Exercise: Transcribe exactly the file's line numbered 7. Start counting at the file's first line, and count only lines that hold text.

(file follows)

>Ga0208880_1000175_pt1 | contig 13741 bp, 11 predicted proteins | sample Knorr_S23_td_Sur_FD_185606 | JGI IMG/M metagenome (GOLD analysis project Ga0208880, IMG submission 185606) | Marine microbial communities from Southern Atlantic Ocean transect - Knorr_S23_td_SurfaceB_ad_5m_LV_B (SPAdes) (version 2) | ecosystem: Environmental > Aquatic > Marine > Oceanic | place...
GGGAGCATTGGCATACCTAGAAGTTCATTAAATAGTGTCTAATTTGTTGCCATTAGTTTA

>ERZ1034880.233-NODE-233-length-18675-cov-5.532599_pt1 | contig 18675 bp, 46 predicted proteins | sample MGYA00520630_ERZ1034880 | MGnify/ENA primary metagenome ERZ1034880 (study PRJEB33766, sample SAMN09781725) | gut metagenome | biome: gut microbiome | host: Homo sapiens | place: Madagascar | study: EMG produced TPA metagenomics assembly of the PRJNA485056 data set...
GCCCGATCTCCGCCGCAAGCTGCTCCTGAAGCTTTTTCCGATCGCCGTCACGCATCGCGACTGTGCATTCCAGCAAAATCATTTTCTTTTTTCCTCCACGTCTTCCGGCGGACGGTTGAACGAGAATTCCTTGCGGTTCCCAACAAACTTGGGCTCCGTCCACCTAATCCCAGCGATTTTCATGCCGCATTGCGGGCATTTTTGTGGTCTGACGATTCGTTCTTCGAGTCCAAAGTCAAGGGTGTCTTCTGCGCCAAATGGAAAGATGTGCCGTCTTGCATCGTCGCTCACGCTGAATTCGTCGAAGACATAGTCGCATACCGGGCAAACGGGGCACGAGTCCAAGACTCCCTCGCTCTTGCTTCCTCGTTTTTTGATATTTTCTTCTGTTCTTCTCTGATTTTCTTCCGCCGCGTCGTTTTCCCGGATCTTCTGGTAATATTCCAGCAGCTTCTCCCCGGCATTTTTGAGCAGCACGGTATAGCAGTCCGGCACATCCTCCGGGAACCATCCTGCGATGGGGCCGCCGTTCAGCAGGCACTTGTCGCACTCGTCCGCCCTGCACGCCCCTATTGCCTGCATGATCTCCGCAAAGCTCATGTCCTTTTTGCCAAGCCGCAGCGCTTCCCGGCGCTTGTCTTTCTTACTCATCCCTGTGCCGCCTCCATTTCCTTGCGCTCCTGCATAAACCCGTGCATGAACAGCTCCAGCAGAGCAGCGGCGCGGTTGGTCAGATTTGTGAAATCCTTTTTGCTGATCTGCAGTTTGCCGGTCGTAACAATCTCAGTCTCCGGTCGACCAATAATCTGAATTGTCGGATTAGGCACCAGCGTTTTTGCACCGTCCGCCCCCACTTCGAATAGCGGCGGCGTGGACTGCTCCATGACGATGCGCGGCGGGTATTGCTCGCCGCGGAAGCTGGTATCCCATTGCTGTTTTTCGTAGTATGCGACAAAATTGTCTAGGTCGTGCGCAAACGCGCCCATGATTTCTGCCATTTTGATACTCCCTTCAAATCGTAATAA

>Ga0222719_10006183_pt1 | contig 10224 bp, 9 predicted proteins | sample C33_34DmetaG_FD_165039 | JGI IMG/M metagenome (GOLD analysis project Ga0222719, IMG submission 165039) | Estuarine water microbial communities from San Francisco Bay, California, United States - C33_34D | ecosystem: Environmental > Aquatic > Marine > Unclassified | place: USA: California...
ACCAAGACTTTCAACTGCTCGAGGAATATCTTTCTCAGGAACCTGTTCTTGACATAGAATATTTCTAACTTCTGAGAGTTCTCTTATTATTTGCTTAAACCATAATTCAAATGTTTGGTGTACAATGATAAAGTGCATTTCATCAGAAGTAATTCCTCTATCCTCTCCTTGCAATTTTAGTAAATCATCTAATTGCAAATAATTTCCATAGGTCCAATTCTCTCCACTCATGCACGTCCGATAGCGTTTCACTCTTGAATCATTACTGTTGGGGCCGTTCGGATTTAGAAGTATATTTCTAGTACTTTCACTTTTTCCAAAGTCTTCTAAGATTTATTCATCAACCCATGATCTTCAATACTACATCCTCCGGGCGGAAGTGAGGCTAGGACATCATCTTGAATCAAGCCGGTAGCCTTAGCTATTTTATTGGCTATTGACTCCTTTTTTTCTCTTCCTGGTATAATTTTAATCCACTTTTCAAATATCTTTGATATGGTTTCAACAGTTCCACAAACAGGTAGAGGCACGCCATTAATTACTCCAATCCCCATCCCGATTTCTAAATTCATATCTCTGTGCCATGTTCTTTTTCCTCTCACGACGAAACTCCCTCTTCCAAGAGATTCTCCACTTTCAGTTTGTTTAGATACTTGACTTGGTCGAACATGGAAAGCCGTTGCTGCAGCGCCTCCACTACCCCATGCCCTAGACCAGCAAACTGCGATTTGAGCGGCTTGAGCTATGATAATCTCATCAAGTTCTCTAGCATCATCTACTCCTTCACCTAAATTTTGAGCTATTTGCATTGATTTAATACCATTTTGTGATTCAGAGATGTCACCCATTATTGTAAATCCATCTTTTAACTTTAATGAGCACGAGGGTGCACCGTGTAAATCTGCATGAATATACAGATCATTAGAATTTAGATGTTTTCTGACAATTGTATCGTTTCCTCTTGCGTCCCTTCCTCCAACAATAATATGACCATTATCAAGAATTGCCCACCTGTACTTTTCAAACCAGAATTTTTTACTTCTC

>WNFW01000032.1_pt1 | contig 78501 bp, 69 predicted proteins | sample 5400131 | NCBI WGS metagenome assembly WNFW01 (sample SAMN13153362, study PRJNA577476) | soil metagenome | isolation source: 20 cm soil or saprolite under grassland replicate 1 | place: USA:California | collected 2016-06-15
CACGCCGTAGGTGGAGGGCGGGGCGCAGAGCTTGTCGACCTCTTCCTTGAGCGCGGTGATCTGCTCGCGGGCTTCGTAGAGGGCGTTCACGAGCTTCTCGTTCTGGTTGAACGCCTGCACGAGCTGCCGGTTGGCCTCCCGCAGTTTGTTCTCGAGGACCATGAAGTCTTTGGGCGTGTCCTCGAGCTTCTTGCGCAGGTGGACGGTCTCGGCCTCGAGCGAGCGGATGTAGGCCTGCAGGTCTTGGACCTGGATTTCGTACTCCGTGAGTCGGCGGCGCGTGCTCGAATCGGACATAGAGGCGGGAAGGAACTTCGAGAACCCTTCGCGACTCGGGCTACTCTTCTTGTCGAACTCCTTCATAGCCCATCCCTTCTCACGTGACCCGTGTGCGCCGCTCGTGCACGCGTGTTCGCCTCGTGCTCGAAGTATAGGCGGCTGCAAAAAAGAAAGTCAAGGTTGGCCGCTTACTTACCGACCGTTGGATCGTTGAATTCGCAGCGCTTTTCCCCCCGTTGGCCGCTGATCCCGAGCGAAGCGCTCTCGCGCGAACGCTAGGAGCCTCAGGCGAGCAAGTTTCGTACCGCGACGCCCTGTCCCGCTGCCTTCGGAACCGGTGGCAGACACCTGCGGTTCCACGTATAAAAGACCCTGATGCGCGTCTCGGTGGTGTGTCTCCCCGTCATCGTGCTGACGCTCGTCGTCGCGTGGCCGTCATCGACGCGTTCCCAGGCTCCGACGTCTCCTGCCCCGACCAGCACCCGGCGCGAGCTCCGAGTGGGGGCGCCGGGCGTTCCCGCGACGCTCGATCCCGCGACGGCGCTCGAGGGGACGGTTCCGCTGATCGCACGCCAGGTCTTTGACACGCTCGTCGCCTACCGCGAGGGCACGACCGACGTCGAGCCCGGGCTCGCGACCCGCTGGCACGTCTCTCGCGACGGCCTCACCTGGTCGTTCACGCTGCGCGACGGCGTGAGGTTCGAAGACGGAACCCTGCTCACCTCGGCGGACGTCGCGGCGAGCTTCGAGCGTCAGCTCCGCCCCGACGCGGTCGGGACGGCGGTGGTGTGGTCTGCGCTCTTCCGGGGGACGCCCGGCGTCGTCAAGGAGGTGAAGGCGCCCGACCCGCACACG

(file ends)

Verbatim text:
>WNFW01000032.1_pt1 | contig 78501 bp, 69 predicted proteins | sample 5400131 | NCBI WGS metagenome assembly WNFW01 (sample SAMN13153362, study PRJNA577476) | soil metagenome | isolation source: 20 cm soil or saprolite under grassland replicate 1 | place: USA:California | collected 2016-06-15